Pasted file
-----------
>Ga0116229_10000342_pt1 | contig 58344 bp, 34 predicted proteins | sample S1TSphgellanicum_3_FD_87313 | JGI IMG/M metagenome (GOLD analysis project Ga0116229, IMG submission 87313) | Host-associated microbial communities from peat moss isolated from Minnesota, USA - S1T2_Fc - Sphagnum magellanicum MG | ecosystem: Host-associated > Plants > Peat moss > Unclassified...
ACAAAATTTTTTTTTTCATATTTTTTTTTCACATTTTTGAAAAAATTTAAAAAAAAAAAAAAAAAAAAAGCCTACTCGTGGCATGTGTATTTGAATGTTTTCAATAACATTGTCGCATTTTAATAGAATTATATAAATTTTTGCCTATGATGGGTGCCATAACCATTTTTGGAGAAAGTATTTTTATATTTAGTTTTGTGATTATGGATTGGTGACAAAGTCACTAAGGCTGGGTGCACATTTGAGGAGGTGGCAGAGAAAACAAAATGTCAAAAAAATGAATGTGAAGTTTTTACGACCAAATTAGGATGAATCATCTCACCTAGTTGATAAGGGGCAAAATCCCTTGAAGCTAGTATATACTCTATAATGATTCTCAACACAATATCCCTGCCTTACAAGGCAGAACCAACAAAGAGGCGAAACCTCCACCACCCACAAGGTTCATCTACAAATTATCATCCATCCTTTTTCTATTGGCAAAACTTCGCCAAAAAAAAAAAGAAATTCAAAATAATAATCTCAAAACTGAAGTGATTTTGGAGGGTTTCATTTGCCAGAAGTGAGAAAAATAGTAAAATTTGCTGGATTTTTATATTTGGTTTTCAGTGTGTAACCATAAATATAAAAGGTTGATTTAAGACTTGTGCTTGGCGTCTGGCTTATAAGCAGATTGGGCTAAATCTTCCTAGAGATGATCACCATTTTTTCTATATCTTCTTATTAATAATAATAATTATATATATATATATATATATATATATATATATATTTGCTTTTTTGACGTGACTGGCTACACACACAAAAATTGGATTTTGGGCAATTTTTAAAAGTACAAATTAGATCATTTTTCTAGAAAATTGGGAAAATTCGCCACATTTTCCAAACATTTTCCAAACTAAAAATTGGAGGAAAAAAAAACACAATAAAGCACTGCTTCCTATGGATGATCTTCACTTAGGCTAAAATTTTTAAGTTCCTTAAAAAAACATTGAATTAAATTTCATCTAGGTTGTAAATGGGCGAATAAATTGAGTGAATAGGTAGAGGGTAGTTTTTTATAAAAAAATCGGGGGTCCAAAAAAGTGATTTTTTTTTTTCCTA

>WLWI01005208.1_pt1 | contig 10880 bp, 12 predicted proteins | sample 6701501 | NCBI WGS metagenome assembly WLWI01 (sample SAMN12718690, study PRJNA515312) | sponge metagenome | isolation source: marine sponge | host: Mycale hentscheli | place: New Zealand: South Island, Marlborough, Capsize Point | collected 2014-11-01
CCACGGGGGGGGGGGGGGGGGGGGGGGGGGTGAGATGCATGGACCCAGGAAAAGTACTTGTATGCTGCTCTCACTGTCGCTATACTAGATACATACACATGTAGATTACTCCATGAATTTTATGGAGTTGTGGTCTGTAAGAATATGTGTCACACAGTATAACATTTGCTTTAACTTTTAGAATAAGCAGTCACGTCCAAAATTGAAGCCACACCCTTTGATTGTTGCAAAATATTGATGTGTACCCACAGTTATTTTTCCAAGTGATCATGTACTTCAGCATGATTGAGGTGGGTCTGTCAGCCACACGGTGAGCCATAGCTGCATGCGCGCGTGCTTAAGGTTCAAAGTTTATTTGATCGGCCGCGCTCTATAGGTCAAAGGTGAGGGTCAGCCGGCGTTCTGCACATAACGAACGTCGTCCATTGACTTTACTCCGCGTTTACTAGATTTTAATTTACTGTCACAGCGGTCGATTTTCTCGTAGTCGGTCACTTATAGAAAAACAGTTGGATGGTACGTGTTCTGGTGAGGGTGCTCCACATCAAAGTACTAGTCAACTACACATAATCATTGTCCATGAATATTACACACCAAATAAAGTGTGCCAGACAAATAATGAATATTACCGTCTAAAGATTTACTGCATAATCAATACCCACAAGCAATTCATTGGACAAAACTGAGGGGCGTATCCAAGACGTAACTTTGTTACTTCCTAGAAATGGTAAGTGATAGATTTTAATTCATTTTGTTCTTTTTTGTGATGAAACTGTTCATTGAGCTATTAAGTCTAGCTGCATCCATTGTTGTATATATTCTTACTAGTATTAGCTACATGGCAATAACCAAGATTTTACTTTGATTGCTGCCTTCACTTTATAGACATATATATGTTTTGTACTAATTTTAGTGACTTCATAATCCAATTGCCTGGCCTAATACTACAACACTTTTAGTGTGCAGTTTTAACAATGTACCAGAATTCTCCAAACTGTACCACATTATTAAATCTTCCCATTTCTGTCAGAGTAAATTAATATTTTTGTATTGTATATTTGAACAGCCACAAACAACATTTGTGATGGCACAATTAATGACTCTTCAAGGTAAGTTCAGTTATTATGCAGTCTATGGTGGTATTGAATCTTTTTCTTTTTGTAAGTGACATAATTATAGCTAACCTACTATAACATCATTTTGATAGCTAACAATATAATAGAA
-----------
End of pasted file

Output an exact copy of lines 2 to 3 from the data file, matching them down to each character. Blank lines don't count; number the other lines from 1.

ACAAAATTTTTTTTTTCATATTTTTTTTTCACATTTTTGAAAAAATTTAAAAAAAAAAAAAAAAAAAAAGCCTACTCGTGGCATGTGTATTTGAATGTTTTCAATAACATTGTCGCATTTTAATAGAATTATATAAATTTTTGCCTATGATGGGTGCCATAACCATTTTTGGAGAAAGTATTTTTATATTTAGTTTTGTGATTATGGATTGGTGACAAAGTCACTAAGGCTGGGTGCACATTTGAGGAGGTGGCAGAGAAAACAAAATGTCAAAAAAATGAATGTGAAGTTTTTACGACCAAATTAGGATGAATCATCTCACCTAGTTGATAAGGGGCAAAATCCCTTGAAGCTAGTATATACTCTATAATGATTCTCAACACAATATCCCTGCCTTACAAGGCAGAACCAACAAAGAGGCGAAACCTCCACCACCCACAAGGTTCATCTACAAATTATCATCCATCCTTTTTCTATTGGCAAAACTTCGCCAAAAAAAAAAAGAAATTCAAAATAATAATCTCAAAACTGAAGTGATTTTGGAGGGTTTCATTTGCCAGAAGTGAGAAAAATAGTAAAATTTGCTGGATTTTTATATTTGGTTTTCAGTGTGTAACCATAAATATAAAAGGTTGATTTAAGACTTGTGCTTGGCGTCTGGCTTATAAGCAGATTGGGCTAAATCTTCCTAGAGATGATCACCATTTTTTCTATATCTTCTTATTAATAATAATAATTATATATATATATATATATATATATATATATATATTTGCTTTTTTGACGTGACTGGCTACACACACAAAAATTGGATTTTGGGCAATTTTTAAAAGTACAAATTAGATCATTTTTCTAGAAAATTGGGAAAATTCGCCACATTTTCCAAACATTTTCCAAACTAAAAATTGGAGGAAAAAAAAACACAATAAAGCACTGCTTCCTATGGATGATCTTCACTTAGGCTAAAATTTTTAAGTTCCTTAAAAAAACATTGAATTAAATTTCATCTAGGTTGTAAATGGGCGAATAAATTGAGTGAATAGGTAGAGGGTAGTTTTTTATAAAAAAATCGGGGGTCCAAAAAAGTGATTTTTTTTTTTCCTA

>WLWI01005208.1_pt1 | contig 10880 bp, 12 predicted proteins | sample 6701501 | NCBI WGS metagenome assembly WLWI01 (sample SAMN12718690, study PRJNA515312) | sponge metagenome | isolation source: marine sponge | host: Mycale hentscheli | place: New Zealand: South Island, Marlborough, Capsize Point | collected 2014-11-01